Google Places Robotics Firmly on Its Road Map to Innovation

Google is investing heavily in robotics as it expands its pursuit of technology innovations. The search giant acquired seven companies specializing in robotics.

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Google has quietly acquired seven companies that specialize in robotics as the company appears poised to head off into another intriguing high-tech direction, just as it has with self-driving cars, Google Glass and other Google initiatives.

The road map to robotics at Google was revealed in a Dec. 4 report by The New York Times, which described the purchases of the seven robotics companies in the last six months.

Spearheading the initiative is Andy Rubin, who formerly and very successfully ran Google's Android operating system efforts until earlier this year.

Not much more is being disclosed about the direction of Google's robotics plans, the story reported. "The company is tight-lipped about its specific plans, but the scale of the investment, which has not been previously disclosed, indicates that this is no cute science project."

Google, of course, has the money to try lots of different things, and the company does that on a regular basis. The company's self-driving car experiments have garnered lots of attention, as have its efforts to create and eventually sell Google Glass around the world.

"At least for now, Google’s robotics effort is not something aimed at consumers," The Times reported. "Instead, the company's expected targets are in manufacturing—like electronics assembly, which is now largely manual—and competing with companies like Amazon in retailing, according to several people with specific knowledge of the project."

Google has a name for its outside-the-box, big-thinking ideas—"moonshots"—as in reaching for the moon and seeing what can happen.

The recent work in robotics is one such initiative, The Times reported. "Like any moonshot, you have to think of time as a factor," Rubin told the paper in an interview. "We need enough runway and a 10-year vision."

The robotics companies that Google has acquired so far include Schaft, Industrial Perception, Meka, Redwood Robotics, Bot & Dolly, Autofuss and Holomni, according to The Times.

"Unlike Google’s futuristic X lab, which does research on things like driverless cars and the wearable Google Glass device, the robotics effort—moonshots aside—is meant to sell products sooner rather than later," the story reported.

Google is often an innovator in many areas outside of IT. In September, the company announced that it was launching a health company, called Calico, which will work on ways to help humans be healthier and live longer lives. Much of the details behind the new operation, however, have not yet been announced, including just what that goal means and how Google will take on its mission in these areas. What is known so far is that Calico's CEO will be Arthur D. Levinson, who serves as the chairman and former CEO of Genentech and as the chairman of Apple.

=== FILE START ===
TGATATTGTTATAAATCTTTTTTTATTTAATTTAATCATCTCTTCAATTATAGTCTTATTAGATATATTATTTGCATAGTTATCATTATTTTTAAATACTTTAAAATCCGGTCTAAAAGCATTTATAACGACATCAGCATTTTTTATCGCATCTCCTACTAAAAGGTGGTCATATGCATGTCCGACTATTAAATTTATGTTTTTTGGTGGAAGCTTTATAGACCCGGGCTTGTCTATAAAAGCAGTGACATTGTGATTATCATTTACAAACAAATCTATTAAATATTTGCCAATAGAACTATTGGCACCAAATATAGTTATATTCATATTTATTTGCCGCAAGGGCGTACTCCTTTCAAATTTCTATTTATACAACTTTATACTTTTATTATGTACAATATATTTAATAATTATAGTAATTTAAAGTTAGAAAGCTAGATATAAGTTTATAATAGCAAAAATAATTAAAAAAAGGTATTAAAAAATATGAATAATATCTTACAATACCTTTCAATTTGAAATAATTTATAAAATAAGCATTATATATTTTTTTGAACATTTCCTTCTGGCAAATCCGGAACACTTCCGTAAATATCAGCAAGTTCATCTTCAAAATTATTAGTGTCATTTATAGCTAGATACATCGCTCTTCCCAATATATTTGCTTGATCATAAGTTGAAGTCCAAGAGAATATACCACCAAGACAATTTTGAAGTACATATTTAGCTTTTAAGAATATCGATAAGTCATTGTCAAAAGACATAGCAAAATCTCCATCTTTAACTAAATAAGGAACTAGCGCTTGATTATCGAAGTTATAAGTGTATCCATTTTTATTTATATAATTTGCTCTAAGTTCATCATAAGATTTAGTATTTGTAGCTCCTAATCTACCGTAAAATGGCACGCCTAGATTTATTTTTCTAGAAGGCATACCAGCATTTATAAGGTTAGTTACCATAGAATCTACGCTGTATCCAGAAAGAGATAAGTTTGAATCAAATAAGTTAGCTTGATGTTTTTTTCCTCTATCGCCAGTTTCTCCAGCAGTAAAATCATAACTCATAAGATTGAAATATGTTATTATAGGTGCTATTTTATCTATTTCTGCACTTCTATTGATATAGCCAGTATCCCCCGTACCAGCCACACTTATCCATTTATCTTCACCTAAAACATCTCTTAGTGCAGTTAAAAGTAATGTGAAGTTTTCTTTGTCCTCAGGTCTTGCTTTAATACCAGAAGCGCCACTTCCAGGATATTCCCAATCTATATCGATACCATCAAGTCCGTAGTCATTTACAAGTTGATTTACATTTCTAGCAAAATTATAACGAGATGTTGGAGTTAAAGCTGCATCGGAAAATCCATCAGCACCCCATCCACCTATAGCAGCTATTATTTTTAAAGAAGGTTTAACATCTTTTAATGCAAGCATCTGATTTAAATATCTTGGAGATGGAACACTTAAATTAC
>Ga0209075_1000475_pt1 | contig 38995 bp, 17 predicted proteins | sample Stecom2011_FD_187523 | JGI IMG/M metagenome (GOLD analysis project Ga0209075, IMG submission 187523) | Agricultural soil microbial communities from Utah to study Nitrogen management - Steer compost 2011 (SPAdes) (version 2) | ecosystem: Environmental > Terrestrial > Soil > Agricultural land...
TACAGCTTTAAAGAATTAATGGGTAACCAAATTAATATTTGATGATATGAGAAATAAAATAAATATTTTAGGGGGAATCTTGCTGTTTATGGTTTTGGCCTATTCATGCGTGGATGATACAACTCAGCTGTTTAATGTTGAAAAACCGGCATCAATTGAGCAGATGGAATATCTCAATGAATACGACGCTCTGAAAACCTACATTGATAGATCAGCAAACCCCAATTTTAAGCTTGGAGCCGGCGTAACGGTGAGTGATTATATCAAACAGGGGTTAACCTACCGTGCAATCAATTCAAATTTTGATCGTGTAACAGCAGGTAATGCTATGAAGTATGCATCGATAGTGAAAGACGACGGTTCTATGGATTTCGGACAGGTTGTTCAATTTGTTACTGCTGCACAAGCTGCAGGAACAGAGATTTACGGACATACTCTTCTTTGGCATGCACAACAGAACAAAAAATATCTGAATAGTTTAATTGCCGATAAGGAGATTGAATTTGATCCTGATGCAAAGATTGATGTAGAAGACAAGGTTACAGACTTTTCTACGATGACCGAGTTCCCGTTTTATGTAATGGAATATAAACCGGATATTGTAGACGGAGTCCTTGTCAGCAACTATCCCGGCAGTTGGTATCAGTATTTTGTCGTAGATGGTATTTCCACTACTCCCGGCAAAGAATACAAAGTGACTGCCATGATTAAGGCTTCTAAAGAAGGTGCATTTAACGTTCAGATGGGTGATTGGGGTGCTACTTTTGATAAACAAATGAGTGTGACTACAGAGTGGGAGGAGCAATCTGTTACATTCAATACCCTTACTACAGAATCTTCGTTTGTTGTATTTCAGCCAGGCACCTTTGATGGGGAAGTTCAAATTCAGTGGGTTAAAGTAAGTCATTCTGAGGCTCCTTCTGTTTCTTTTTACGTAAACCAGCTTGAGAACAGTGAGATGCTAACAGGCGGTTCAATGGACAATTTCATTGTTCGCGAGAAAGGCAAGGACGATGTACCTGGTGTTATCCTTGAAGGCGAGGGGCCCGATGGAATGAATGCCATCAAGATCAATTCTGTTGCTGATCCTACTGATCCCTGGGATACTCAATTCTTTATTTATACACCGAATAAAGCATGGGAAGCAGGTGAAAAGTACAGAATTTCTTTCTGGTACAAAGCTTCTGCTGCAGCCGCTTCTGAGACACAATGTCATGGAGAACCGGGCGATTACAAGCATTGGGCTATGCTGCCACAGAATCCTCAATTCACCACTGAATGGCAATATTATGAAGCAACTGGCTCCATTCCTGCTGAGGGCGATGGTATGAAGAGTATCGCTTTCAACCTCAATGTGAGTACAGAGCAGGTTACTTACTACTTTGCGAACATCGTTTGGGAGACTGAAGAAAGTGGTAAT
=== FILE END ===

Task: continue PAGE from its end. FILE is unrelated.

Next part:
Google Glass has been a topic of conversation among techies since news of it first surfaced in 2012. The first Google Glass units began shipping in April 2013 to developers who signed up at the June 2012 Google I/O conference to buy an early set for $1,500 for testing and development. It was the hit of the conference. Google also then began shipping Glass units to lucky users who were selected in the #ifihadglass contest for the opportunity to buy their own early versions of Glass.

Each Google Glass device includes adjustable nose pads and a high-resolution display that Google said is the equivalent of a 25-inch high-definition screen from 8 feet away. The glasses also feature a built-in camera that takes 5-megapixel photos and video at 720p. Audio is delivered to wearers through their bones, using bone-conduction transducers.

A lot has been happening in the world of Glass lately. In November, a report surfaced that said Google is in talks to make Google Glass available with prescription lenses for wearers of prescription eyeglasses. The report said Google has been in talks about such an arrangement with VSP Global, a nationwide vision benefits provider that also makes frames and lenses. The possibility is intriguing nonetheless because it adds interesting possibilities to Google's previously acknowledged plans to create a version of Glass that could be used by people who wear eyeglasses.

Google Glass doesn't come with traditional lenses, but some users have modified them to work with their eyeglasses. Still, to make Glass work with prescription eyeglasses, an integrated approach like an agreement with a company such as VSP is probably a good idea to help such a project succeed.